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Minimize RSR Award Detail

Research Spending & Results

Award Detail

Awardee:PENNSYLVANIA STATE UNIVERSITY, THE
Doing Business As Name:Pennsylvania State Univ University Park
PD/PI:
  • Jonathan P Lynch
  • (814) 863-2256
  • JPL4@psu.edu
Co-PD(s)/co-PI(s):
  • George Kanyama-Phiri
  • Kathleen M Brown
  • Shawn M Kaeppler
Award Date:05/12/2010
Estimated Total Award Amount: $ 1,627,140
Funds Obligated to Date: $ 1,637,140
  • FY 2010=$660,802
  • FY 2011=$472,488
  • FY 2012=$503,850
Start Date:04/01/2010
End Date:03/31/2014
Transaction Type:Grant
Agency:NSF
Awarding Agency Code:4900
Funding Agency Code:4900
CFDA Number:47.074
Primary Program Source:040100 NSF RESEARCH & RELATED ACTIVIT
Award Title or Description:BREAD: Improving Water Acquisition in Maize with Root Traits that Reduce the Metabolic Cost of Soil Exploration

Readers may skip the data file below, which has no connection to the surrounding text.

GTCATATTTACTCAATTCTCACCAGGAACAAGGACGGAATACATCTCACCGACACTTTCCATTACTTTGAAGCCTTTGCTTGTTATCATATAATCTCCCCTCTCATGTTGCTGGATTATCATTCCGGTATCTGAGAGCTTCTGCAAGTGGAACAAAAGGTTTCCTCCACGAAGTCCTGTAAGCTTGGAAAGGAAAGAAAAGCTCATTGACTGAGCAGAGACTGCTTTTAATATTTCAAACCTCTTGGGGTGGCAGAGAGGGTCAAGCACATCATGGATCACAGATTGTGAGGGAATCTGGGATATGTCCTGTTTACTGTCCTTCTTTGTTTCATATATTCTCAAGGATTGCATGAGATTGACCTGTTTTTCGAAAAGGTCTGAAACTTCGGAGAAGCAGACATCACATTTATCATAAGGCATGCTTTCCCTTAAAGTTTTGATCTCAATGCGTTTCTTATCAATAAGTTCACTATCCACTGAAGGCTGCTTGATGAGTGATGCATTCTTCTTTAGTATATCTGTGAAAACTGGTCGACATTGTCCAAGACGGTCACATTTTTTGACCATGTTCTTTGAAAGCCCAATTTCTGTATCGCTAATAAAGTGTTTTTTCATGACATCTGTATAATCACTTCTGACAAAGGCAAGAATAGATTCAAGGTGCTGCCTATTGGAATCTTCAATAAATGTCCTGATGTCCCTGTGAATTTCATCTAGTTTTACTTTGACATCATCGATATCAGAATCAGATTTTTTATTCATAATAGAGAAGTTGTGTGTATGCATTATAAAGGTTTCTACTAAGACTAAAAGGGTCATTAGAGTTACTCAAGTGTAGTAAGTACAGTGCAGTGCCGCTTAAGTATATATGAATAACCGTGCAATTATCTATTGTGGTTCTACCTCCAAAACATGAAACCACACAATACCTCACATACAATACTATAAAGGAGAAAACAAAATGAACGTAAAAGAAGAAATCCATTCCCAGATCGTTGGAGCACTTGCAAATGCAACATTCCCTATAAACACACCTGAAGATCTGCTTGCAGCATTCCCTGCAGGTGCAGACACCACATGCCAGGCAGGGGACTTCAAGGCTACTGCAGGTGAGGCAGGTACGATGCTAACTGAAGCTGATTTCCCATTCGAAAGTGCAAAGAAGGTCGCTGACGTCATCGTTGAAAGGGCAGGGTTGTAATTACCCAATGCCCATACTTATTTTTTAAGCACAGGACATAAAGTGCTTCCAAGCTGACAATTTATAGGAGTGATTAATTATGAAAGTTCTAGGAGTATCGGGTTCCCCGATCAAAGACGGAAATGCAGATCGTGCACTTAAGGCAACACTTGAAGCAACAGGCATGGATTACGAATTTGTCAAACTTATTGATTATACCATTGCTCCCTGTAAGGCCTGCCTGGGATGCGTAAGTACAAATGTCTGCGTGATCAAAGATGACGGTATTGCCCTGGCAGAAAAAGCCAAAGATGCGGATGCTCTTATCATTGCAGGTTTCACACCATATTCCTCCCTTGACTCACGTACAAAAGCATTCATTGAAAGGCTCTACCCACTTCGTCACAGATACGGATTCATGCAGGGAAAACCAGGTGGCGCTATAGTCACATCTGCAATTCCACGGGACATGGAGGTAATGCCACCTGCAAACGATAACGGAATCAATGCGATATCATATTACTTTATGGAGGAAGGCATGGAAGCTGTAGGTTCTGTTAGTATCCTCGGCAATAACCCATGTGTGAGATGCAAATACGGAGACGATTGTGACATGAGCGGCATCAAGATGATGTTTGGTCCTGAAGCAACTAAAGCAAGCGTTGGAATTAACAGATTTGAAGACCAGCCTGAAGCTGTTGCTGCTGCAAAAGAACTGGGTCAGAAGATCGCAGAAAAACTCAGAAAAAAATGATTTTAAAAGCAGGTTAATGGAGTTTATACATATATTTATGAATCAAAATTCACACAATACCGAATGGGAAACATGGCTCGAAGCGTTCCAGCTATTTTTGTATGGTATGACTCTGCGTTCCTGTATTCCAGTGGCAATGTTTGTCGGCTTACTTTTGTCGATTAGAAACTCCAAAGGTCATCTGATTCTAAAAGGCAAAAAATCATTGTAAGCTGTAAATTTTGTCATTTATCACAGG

Federal Award ID Number:0965380
DUNS ID:003403953
Parent DUNS ID:003403953
Program:Plant Genome Research Project
Program Officer:
  • Diane Okamuro
  • (703) 292-4508
  • dokamuro@nsf.gov

Awardee Location

Street:110 Technology Center Building
City:UNIVERSITY PARK
State:PA
ZIP:16802-7000
County:University Park
Country:US
Awardee Cong. District:12

Primary Place of Performance

Organization Name:Pennsylvania State Univ University Park
Street:110 Technology Center Building
City:UNIVERSITY PARK
State:PA
ZIP:16802-7000
County:University Park
Country:US
Cong. District:12

Abstract at Time of Award